O.K. Yamanishi, M.C. Pires, L.F.P. Almeida
In 2007, about 1,500 ha of land in São Paulo were given over to the lychee industry compared to 350 ha ten years ago. São Paulo state accounts for roughly 70% of the total planted area, followed by the neighboring states of Minas Gerais (15%), Paraná (5%) and minor industries in Goias, the Federal District, Espirito Santo and Rio de Janeiro. Approximately 25% of the area is in full production, 35% is beginning production and 40% contains young non-bearing trees. The main ‘Bengal’ cultivar accounts for 99% of the planted area in old and new orchards. It has a pronounced biannual bearing habit which is clearly illustrated by the drastic fluctuation in supply of fresh fruit (2,500 MT in an ‘on year’ compared to 400 MT in an ‘off year’), as well as by the difference in price paid by consumers which varies from US$ 3.50 to 10.00/kg. The forecast is for a doubling of current production in the next five years and for over 10,000 MT by 2020. Because lychee production in Brazil relies upon one cultivar (Bengal) and on one major region – São Paulo, the harvesting peak is highly concentrated in December (65 to 70%), therefore prices are lower during this period. The Brazilian lychee industry produces fresh fruit mainly for its domestic market; only tiny amounts are exported to Europe. There is no importation from other producer countries. The main constraints on lychee production in Brazil include the lack of information regarding adequate technologies for canopy management, pruning, nutrition, irrigation, pest management and post harvest handling of the fruit, as well as variable genetic material (early- and late-season cultivars in relation to ‘Bengal’) with fruits that have a high percentage of good quality pulp. However, since 2004, a group of 20 growers from different regions, under the co-ordination of the University of Brasilia, have introduced new cultivars (‘Kwai May Pink’, ‘Kwai May Red’, ‘Feizixiao’, ‘Tai So’, ‘Souey Tung’, ‘Salathiel’, ‘Emperor’, ‘Haak Yip’ and ‘Kaimana’) from Australia, which are now being assessed in 20 different farms across five different states (São Paulo, Minas Gerais, Goiás, the Federal District and Bahia). It is expected that in a few years’ time ‘Bengal’ will be gradually replaced by these new cultivars and the harvesting period will be extended from September to March. In addition, many orchards of ‘Bengal’ are located in warm areas (approximately 25% of the total planted area in Brazil); this makes them unproductive because fruiting is extremely erratic if there is no chilling to induce flowering. These orchards would set and bear fruits more constantly and earlier in the season if they were top-worked with new cultivars that have low chilling requirements. In Brazil, there is a huge potential for the lychee to become as popular as the kiwi fruit was in the 90s providing that the industry manages to supply good quality fruits for a longer period and at an affordable price.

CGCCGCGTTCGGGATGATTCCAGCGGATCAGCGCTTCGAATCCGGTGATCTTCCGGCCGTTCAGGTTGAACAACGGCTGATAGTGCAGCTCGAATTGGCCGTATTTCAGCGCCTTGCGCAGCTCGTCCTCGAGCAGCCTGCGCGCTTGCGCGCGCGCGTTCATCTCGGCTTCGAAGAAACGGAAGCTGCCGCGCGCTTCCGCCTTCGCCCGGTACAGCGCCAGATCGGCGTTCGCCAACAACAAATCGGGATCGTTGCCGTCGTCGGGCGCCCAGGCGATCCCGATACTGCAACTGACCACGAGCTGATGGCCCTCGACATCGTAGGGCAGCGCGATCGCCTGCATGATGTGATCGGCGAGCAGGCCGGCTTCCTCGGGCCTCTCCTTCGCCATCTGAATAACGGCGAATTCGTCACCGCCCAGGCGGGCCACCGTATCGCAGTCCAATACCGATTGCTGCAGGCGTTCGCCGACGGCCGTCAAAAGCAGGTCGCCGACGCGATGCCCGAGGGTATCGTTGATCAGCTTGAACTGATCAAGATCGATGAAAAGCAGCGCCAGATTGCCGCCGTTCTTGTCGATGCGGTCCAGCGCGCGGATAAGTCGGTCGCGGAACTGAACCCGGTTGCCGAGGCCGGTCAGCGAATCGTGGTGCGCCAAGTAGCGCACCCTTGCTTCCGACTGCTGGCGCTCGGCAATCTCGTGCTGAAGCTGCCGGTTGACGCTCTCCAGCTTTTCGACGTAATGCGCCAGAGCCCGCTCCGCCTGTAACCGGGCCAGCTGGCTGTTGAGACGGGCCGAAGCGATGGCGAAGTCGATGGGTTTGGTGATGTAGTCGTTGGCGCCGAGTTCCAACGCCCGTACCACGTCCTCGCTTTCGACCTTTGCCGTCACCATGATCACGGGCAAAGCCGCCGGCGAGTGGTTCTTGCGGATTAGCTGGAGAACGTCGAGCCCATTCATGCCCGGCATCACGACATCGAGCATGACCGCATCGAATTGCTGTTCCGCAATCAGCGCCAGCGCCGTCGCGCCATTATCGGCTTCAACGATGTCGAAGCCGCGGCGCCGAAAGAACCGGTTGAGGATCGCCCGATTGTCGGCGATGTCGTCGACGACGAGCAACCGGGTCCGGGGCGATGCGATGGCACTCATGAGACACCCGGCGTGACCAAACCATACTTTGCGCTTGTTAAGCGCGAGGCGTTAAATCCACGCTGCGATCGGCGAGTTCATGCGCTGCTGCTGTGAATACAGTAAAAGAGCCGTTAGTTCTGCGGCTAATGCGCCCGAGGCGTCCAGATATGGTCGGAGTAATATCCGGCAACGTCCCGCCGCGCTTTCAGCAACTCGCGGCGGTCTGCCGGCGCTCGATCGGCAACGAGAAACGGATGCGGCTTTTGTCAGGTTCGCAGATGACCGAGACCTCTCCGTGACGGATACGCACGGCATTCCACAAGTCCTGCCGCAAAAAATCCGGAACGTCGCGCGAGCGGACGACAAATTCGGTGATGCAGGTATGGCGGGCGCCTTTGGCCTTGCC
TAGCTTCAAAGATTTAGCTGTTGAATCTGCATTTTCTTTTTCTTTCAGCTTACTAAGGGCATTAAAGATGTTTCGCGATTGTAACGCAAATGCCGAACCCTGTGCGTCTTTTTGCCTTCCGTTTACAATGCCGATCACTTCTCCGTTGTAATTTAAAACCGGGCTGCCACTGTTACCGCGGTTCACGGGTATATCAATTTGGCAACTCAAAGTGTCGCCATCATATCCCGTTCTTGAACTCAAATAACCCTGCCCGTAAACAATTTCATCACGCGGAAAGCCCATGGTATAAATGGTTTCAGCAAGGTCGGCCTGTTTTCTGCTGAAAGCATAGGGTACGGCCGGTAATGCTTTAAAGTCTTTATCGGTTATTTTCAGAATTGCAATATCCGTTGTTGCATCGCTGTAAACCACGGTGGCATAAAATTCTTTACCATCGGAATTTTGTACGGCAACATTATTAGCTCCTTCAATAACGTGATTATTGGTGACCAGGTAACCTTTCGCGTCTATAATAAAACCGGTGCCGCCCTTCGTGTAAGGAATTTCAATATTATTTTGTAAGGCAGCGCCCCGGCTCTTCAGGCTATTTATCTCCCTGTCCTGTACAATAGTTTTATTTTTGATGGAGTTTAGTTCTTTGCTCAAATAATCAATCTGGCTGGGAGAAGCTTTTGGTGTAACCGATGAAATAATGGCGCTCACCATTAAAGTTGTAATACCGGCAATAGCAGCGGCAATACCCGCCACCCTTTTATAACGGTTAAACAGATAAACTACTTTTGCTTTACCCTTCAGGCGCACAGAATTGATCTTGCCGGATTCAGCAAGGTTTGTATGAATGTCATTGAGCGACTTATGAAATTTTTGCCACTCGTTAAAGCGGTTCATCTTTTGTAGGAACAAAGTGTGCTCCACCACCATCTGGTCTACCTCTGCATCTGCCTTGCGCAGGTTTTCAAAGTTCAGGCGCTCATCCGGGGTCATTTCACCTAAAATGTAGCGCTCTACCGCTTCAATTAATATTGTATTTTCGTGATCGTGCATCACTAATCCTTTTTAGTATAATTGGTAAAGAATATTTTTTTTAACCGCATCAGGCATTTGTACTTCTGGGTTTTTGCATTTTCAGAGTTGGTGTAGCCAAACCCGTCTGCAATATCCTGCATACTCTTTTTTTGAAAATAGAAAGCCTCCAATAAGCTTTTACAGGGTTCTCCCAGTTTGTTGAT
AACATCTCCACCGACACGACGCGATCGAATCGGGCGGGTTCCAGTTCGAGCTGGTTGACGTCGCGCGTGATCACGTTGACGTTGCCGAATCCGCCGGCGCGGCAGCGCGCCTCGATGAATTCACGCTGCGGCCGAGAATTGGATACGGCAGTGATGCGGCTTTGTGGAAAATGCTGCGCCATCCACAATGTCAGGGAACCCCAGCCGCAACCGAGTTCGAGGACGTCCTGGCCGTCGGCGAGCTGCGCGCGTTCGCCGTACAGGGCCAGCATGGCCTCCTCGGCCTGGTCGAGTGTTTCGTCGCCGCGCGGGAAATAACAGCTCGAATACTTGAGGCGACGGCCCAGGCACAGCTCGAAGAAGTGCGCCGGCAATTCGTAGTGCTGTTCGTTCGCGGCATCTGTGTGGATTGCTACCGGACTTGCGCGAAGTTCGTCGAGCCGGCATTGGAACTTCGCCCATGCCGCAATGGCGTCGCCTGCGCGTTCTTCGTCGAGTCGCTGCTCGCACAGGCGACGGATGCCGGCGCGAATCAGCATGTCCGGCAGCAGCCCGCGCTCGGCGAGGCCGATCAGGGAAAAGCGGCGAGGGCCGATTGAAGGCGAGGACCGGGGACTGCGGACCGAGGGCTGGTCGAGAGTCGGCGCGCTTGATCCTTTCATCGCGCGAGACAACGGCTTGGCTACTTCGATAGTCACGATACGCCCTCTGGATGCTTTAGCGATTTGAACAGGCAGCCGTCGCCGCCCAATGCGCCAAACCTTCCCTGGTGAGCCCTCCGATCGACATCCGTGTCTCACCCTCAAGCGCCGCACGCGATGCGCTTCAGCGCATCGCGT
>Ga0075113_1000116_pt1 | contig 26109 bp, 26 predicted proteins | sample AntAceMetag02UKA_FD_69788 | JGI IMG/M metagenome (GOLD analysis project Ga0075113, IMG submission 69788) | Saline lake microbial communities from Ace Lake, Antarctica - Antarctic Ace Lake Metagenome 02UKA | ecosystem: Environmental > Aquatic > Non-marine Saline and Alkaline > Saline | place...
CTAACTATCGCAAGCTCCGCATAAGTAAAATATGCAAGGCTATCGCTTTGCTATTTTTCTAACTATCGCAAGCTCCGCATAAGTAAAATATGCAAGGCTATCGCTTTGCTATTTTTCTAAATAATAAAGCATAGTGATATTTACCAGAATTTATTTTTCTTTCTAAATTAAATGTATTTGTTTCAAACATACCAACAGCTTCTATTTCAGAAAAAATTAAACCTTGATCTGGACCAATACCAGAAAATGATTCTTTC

Yamanishi, O.K., Pires, M.C. and Almeida, L.F.P. (2010). THE BRAZILIAN LYCHEE INDUSTRY – PRESENT AND FUTURE. Acta Hortic. 863, 59-66
DOI: 10.17660/ActaHortic.2010.863.5
lychee, 'Bengal', São Paulo, CEAGESP, commercialization, production

Acta Horticulturae